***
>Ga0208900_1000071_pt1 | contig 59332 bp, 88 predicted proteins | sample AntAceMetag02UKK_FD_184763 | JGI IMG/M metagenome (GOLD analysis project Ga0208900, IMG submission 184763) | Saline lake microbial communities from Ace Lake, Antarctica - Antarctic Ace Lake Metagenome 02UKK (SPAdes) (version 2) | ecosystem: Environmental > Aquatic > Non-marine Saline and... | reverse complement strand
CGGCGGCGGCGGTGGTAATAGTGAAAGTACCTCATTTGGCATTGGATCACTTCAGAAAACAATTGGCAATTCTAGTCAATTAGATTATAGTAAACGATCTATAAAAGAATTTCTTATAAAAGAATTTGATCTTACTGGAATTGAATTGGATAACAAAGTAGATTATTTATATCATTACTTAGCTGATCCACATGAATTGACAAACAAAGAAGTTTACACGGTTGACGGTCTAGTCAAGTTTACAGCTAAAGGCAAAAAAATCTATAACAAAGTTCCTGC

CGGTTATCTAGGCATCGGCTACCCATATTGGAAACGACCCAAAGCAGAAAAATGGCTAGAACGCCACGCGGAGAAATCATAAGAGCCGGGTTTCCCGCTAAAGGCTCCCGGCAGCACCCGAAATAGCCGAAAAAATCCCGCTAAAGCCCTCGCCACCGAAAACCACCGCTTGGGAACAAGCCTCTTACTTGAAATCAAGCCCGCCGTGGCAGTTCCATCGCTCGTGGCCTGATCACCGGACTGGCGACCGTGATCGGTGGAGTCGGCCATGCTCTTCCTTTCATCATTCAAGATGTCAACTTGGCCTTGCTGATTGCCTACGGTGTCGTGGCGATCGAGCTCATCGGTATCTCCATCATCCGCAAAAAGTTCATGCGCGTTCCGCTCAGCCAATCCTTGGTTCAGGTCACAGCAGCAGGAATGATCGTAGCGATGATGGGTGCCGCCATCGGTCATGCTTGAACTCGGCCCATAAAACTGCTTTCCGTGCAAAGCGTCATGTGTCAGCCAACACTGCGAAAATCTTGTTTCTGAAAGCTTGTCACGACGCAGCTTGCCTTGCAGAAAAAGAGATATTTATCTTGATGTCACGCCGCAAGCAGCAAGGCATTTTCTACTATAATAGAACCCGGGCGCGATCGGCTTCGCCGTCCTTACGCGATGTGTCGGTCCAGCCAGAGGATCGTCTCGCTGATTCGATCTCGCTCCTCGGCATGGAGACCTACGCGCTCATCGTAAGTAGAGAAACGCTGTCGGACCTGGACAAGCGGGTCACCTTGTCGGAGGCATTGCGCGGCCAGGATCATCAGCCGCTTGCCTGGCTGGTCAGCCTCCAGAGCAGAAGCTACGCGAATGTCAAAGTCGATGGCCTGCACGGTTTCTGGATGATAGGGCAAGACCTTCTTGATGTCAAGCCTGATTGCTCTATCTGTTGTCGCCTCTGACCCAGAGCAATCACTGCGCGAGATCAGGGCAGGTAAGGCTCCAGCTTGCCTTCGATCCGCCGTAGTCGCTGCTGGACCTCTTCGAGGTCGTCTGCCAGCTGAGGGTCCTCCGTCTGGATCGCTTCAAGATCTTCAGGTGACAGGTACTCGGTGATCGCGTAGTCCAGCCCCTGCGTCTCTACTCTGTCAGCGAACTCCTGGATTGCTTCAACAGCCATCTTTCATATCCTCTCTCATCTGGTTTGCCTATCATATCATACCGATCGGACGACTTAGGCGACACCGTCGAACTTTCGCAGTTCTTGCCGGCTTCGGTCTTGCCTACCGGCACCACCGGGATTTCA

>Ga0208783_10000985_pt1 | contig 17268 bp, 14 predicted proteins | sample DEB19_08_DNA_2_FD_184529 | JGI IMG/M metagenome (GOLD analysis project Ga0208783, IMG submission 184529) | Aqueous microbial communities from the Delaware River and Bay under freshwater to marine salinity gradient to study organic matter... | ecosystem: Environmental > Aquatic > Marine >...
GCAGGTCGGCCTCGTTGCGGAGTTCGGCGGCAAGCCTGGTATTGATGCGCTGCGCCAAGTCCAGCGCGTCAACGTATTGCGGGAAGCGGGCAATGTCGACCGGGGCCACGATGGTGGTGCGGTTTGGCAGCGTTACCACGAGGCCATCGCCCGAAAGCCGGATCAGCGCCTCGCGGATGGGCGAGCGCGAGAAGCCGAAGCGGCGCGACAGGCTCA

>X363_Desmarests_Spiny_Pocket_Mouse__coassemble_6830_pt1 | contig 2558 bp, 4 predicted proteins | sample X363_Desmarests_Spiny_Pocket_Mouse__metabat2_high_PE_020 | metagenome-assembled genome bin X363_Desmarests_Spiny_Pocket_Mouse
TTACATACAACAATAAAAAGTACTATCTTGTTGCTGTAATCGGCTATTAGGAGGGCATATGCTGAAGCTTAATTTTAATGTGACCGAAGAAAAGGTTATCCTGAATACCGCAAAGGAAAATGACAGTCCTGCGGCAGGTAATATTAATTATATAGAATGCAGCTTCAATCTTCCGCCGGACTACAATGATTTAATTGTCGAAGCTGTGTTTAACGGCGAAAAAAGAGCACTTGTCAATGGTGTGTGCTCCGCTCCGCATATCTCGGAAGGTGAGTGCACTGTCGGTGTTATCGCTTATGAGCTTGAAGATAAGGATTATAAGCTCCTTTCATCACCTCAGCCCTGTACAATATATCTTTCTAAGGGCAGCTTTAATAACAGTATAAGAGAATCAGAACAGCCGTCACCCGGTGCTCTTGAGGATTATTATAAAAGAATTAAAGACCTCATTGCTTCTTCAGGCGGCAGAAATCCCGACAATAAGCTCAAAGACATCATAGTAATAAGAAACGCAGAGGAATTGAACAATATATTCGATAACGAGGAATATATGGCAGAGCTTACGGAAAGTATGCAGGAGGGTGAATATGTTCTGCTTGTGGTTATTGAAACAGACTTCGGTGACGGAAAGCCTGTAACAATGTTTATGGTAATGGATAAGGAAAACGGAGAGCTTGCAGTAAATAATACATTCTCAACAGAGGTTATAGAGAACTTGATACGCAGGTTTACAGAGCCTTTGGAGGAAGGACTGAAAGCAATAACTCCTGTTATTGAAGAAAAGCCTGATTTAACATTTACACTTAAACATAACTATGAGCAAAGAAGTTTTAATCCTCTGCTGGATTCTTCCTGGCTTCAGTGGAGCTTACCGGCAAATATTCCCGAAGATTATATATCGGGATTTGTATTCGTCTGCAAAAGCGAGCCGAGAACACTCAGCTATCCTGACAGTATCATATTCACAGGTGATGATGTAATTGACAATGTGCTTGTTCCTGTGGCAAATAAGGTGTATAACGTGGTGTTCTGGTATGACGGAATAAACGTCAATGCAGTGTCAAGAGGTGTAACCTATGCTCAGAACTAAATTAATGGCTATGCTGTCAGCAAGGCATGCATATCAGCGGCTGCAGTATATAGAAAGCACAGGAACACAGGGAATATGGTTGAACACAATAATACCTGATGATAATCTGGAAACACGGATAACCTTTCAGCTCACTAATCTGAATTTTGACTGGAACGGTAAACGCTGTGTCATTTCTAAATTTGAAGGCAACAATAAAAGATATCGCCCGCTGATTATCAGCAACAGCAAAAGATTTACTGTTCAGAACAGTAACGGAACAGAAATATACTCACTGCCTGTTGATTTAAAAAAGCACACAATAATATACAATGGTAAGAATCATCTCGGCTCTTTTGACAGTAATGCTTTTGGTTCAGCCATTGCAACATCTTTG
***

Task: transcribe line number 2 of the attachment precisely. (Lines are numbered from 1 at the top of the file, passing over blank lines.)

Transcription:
CGGCGGCGGCGGTGGTAATAGTGAAAGTACCTCATTTGGCATTGGATCACTTCAGAAAACAATTGGCAATTCTAGTCAATTAGATTATAGTAAACGATCTATAAAAGAATTTCTTATAAAAGAATTTGATCTTACTGGAATTGAATTGGATAACAAAGTAGATTATTTATATCATTACTTAGCTGATCCACATGAATTGACAAACAAAGAAGTTTACACGGTTGACGGTCTAGTCAAGTTTACAGCTAAAGGCAAAAAAATCTATAACAAAGTTCCTGC